It’s cold and wintry where I am today, and that’s why this fairly obscure painting from the 1870s struck my eye. Its official title is Preussische Truppen mit französischen Kriegsgefangenen (“Prussian Troops with French Prisoners of War”), and it depicts a scene from the winter of 1870-71 during the Franco-Prussian War. The Prussian troops are in blue, escorting French prisoners, perhaps from the recent fall of Paris. This conflict, though it only lasted a few months, was quite pivotal in the history of Europe and the world. It resulted ultimately in the final political unification of Germany, which was proclaimed at Versailles’s Hall of Mirrors in January 1871, an act that upended European politics and eventually set the stage for the world wars of the 20th century. But at the time, the conflict between France and Prussia was seen as the kind of semi-romantic war that lent itself so well to these sorts of idealized scenes that were popular among artists in the late 19th century.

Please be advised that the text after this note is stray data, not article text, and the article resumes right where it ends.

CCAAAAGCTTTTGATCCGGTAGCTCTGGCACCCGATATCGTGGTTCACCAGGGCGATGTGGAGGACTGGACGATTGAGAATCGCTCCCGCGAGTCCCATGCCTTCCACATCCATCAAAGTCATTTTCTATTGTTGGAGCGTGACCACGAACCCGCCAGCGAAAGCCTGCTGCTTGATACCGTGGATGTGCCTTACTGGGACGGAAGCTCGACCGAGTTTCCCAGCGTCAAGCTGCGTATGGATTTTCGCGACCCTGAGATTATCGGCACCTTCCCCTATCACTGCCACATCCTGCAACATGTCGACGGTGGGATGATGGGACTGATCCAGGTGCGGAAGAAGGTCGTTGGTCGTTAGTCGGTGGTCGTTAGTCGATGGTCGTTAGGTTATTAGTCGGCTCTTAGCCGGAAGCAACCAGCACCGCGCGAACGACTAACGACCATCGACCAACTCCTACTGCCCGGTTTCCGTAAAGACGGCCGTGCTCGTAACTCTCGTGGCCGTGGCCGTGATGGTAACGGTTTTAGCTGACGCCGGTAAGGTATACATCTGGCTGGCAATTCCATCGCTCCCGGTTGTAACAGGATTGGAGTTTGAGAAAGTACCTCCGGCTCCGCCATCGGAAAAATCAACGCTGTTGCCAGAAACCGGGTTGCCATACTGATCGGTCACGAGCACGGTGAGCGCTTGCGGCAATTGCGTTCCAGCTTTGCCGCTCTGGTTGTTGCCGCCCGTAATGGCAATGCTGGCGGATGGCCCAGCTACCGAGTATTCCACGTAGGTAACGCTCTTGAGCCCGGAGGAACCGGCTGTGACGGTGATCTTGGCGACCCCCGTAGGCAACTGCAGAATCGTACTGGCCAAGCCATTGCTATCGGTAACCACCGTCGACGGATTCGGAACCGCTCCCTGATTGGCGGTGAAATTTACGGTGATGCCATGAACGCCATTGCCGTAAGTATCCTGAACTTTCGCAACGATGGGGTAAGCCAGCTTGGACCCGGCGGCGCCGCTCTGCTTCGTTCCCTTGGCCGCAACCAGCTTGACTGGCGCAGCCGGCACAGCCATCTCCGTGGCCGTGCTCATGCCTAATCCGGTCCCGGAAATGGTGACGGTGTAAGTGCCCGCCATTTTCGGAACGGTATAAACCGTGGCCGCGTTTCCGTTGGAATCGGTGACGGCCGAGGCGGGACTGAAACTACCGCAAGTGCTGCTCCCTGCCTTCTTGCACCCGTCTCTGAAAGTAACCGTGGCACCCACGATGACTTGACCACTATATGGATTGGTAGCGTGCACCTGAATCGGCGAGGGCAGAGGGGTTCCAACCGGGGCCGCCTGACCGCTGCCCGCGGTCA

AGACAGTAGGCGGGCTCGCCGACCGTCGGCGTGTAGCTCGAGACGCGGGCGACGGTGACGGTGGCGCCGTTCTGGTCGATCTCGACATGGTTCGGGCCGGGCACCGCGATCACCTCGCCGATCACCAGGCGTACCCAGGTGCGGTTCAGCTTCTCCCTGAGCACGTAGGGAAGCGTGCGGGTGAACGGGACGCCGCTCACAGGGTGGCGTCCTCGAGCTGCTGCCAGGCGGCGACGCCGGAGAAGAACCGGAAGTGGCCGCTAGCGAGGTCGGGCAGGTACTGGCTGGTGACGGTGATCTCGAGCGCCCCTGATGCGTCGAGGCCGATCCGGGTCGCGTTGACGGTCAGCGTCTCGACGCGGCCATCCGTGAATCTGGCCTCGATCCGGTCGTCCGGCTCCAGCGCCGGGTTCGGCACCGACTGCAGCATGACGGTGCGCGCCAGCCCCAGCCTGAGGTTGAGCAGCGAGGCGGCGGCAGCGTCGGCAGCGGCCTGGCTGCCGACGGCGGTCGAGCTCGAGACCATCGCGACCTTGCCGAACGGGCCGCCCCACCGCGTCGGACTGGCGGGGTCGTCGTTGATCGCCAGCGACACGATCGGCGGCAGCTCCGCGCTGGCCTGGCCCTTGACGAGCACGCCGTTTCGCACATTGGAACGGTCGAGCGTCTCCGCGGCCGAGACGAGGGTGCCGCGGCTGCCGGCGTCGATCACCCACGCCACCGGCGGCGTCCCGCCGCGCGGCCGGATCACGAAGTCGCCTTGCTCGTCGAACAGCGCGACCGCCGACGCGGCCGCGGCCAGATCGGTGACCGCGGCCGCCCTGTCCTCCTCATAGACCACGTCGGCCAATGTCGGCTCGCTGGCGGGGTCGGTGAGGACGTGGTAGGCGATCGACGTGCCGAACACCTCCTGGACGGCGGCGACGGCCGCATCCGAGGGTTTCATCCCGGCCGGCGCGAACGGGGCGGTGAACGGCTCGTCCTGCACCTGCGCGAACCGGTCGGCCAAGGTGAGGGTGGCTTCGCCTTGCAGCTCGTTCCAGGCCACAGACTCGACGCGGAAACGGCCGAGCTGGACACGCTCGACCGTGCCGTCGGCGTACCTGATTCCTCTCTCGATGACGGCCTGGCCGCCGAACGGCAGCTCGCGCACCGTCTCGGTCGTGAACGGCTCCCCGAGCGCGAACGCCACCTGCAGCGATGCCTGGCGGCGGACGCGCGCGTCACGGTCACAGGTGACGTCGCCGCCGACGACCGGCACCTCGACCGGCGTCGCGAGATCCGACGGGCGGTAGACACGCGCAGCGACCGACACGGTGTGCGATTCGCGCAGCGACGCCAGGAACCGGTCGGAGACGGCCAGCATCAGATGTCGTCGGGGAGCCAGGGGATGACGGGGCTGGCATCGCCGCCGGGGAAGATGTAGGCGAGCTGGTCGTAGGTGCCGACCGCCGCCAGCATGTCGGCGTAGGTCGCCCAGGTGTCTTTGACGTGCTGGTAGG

Preussiche Truppen… was painted by Christian Sell, a self-taught artist from Dusseldorf who began his career painting historical battle scenes, like those from the Thirty Years War of the 17th century. When the Franco-Prussian conflict broke out at the height of his career, he found his calling doing pictures like this and several others on similar themes. He was definitely part of the romantic nationalist movement as it arose in Germany in this period; some of his works appear in a book tellingly titled Two Years of German Heroism. He died in Dusseldorf in 1883.
The picture makes me want to have a cup of hot tea!